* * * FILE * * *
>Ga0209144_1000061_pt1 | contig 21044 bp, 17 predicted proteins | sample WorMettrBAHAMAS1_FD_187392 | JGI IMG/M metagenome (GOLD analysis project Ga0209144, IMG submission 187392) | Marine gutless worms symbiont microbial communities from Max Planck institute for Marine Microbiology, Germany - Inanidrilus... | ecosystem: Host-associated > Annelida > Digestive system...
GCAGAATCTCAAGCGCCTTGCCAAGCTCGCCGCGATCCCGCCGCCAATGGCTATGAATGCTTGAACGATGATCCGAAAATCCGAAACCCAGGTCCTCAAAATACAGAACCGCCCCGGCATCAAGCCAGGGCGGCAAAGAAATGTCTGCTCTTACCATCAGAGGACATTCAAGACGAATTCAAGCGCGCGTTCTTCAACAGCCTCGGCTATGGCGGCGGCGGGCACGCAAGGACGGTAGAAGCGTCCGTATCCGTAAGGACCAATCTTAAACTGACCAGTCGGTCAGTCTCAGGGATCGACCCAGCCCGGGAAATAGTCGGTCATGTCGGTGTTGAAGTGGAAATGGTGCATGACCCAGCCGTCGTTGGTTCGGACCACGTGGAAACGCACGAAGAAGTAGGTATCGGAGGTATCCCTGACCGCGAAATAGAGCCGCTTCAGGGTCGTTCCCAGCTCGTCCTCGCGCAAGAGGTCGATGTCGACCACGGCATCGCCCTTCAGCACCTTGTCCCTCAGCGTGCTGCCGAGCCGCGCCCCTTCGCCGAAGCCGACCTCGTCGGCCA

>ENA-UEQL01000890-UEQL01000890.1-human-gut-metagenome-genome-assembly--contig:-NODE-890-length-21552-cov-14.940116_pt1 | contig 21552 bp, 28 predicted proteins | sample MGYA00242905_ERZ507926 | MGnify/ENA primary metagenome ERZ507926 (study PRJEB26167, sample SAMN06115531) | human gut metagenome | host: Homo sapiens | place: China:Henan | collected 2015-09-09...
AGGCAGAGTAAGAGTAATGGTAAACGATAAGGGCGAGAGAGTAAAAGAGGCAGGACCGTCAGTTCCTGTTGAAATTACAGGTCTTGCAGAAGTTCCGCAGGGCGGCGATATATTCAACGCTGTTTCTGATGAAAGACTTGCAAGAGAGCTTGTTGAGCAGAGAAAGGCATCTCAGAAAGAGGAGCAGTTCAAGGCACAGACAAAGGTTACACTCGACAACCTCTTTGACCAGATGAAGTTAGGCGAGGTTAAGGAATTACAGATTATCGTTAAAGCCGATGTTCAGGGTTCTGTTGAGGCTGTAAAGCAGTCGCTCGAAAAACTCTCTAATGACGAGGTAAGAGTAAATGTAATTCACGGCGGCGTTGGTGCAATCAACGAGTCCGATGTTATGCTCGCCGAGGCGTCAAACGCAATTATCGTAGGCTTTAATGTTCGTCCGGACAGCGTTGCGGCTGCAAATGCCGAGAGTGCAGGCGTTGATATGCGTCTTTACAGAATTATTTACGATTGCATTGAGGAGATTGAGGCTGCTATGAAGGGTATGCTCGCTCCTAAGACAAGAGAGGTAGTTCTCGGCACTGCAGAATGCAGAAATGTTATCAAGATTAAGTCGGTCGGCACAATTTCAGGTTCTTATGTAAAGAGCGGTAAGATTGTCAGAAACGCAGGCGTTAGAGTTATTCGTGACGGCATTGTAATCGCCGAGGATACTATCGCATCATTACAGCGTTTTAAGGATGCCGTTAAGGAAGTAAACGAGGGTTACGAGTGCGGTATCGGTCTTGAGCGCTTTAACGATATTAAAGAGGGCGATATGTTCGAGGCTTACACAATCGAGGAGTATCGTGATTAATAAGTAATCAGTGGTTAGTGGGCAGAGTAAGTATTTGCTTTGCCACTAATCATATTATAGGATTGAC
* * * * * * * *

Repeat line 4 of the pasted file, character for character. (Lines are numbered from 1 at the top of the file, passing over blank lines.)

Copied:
AGGCAGAGTAAGAGTAATGGTAAACGATAAGGGCGAGAGAGTAAAAGAGGCAGGACCGTCAGTTCCTGTTGAAATTACAGGTCTTGCAGAAGTTCCGCAGGGCGGCGATATATTCAACGCTGTTTCTGATGAAAGACTTGCAAGAGAGCTTGTTGAGCAGAGAAAGGCATCTCAGAAAGAGGAGCAGTTCAAGGCACAGACAAAGGTTACACTCGACAACCTCTTTGACCAGATGAAGTTAGGCGAGGTTAAGGAATTACAGATTATCGTTAAAGCCGATGTTCAGGGTTCTGTTGAGGCTGTAAAGCAGTCGCTCGAAAAACTCTCTAATGACGAGGTAAGAGTAAATGTAATTCACGGCGGCGTTGGTGCAATCAACGAGTCCGATGTTATGCTCGCCGAGGCGTCAAACGCAATTATCGTAGGCTTTAATGTTCGTCCGGACAGCGTTGCGGCTGCAAATGCCGAGAGTGCAGGCGTTGATATGCGTCTTTACAGAATTATTTACGATTGCATTGAGGAGATTGAGGCTGCTATGAAGGGTATGCTCGCTCCTAAGACAAGAGAGGTAGTTCTCGGCACTGCAGAATGCAGAAATGTTATCAAGATTAAGTCGGTCGGCACAATTTCAGGTTCTTATGTAAAGAGCGGTAAGATTGTCAGAAACGCAGGCGTTAGAGTTATTCGTGACGGCATTGTAATCGCCGAGGATACTATCGCATCATTACAGCGTTTTAAGGATGCCGTTAAGGAAGTAAACGAGGGTTACGAGTGCGGTATCGGTCTTGAGCGCTTTAACGATATTAAAGAGGGCGATATGTTCGAGGCTTACACAATCGAGGAGTATCGTGATTAATAAGTAATCAGTGGTTAGTGGGCAGAGTAAGTATTTGCTTTGCCACTAATCATATTATAGGATTGAC